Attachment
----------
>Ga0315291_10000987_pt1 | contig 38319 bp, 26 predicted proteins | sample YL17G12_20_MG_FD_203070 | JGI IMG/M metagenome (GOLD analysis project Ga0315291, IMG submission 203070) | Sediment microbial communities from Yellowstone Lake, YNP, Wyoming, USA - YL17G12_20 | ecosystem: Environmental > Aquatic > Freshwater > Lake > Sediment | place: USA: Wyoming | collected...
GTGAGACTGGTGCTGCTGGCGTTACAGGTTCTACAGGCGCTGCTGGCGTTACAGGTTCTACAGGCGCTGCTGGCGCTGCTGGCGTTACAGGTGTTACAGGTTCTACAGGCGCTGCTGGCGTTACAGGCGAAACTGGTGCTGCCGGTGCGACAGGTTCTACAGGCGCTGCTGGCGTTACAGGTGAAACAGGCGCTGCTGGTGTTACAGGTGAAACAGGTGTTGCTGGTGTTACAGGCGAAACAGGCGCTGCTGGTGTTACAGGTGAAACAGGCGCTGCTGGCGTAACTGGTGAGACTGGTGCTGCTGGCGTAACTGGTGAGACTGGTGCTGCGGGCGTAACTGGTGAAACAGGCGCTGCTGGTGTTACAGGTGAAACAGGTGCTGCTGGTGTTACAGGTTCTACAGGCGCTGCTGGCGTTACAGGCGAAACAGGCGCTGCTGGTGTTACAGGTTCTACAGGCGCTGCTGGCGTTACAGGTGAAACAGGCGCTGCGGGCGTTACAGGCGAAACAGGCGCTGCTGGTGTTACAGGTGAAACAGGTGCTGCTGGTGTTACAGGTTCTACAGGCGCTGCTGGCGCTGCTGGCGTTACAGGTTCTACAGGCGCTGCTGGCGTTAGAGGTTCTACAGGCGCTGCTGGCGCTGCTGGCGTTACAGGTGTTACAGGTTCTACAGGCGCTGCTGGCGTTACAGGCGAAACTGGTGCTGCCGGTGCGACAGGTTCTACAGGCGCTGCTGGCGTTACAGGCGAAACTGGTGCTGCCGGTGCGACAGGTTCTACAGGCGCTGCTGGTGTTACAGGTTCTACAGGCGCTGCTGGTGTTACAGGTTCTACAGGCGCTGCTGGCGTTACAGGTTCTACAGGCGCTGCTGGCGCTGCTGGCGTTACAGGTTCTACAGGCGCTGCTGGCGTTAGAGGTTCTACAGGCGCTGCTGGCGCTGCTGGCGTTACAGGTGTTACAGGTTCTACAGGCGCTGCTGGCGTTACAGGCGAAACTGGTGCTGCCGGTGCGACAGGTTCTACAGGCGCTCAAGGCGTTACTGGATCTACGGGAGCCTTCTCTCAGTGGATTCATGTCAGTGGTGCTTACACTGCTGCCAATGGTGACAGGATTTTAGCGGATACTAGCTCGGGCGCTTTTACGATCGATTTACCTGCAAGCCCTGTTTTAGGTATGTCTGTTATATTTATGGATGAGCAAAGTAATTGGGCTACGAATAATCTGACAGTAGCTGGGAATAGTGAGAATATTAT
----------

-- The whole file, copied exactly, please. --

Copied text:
>Ga0315291_10000987_pt1 | contig 38319 bp, 26 predicted proteins | sample YL17G12_20_MG_FD_203070 | JGI IMG/M metagenome (GOLD analysis project Ga0315291, IMG submission 203070) | Sediment microbial communities from Yellowstone Lake, YNP, Wyoming, USA - YL17G12_20 | ecosystem: Environmental > Aquatic > Freshwater > Lake > Sediment | place: USA: Wyoming | collected...
GTGAGACTGGTGCTGCTGGCGTTACAGGTTCTACAGGCGCTGCTGGCGTTACAGGTTCTACAGGCGCTGCTGGCGCTGCTGGCGTTACAGGTGTTACAGGTTCTACAGGCGCTGCTGGCGTTACAGGCGAAACTGGTGCTGCCGGTGCGACAGGTTCTACAGGCGCTGCTGGCGTTACAGGTGAAACAGGCGCTGCTGGTGTTACAGGTGAAACAGGTGTTGCTGGTGTTACAGGCGAAACAGGCGCTGCTGGTGTTACAGGTGAAACAGGCGCTGCTGGCGTAACTGGTGAGACTGGTGCTGCTGGCGTAACTGGTGAGACTGGTGCTGCGGGCGTAACTGGTGAAACAGGCGCTGCTGGTGTTACAGGTGAAACAGGTGCTGCTGGTGTTACAGGTTCTACAGGCGCTGCTGGCGTTACAGGCGAAACAGGCGCTGCTGGTGTTACAGGTTCTACAGGCGCTGCTGGCGTTACAGGTGAAACAGGCGCTGCGGGCGTTACAGGCGAAACAGGCGCTGCTGGTGTTACAGGTGAAACAGGTGCTGCTGGTGTTACAGGTTCTACAGGCGCTGCTGGCGCTGCTGGCGTTACAGGTTCTACAGGCGCTGCTGGCGTTAGAGGTTCTACAGGCGCTGCTGGCGCTGCTGGCGTTACAGGTGTTACAGGTTCTACAGGCGCTGCTGGCGTTACAGGCGAAACTGGTGCTGCCGGTGCGACAGGTTCTACAGGCGCTGCTGGCGTTACAGGCGAAACTGGTGCTGCCGGTGCGACAGGTTCTACAGGCGCTGCTGGTGTTACAGGTTCTACAGGCGCTGCTGGTGTTACAGGTTCTACAGGCGCTGCTGGCGTTACAGGTTCTACAGGCGCTGCTGGCGCTGCTGGCGTTACAGGTTCTACAGGCGCTGCTGGCGTTAGAGGTTCTACAGGCGCTGCTGGCGCTGCTGGCGTTACAGGTGTTACAGGTTCTACAGGCGCTGCTGGCGTTACAGGCGAAACTGGTGCTGCCGGTGCGACAGGTTCTACAGGCGCTCAAGGCGTTACTGGATCTACGGGAGCCTTCTCTCAGTGGATTCATGTCAGTGGTGCTTACACTGCTGCCAATGGTGACAGGATTTTAGCGGATACTAGCTCGGGCGCTTTTACGATCGATTTACCTGCAAGCCCTGTTTTAGGTATGTCTGTTATATTTATGGATGAGCAAAGTAATTGGGCTACGAATAATCTGACAGTAGCTGGGAATAGTGAGAATATTAT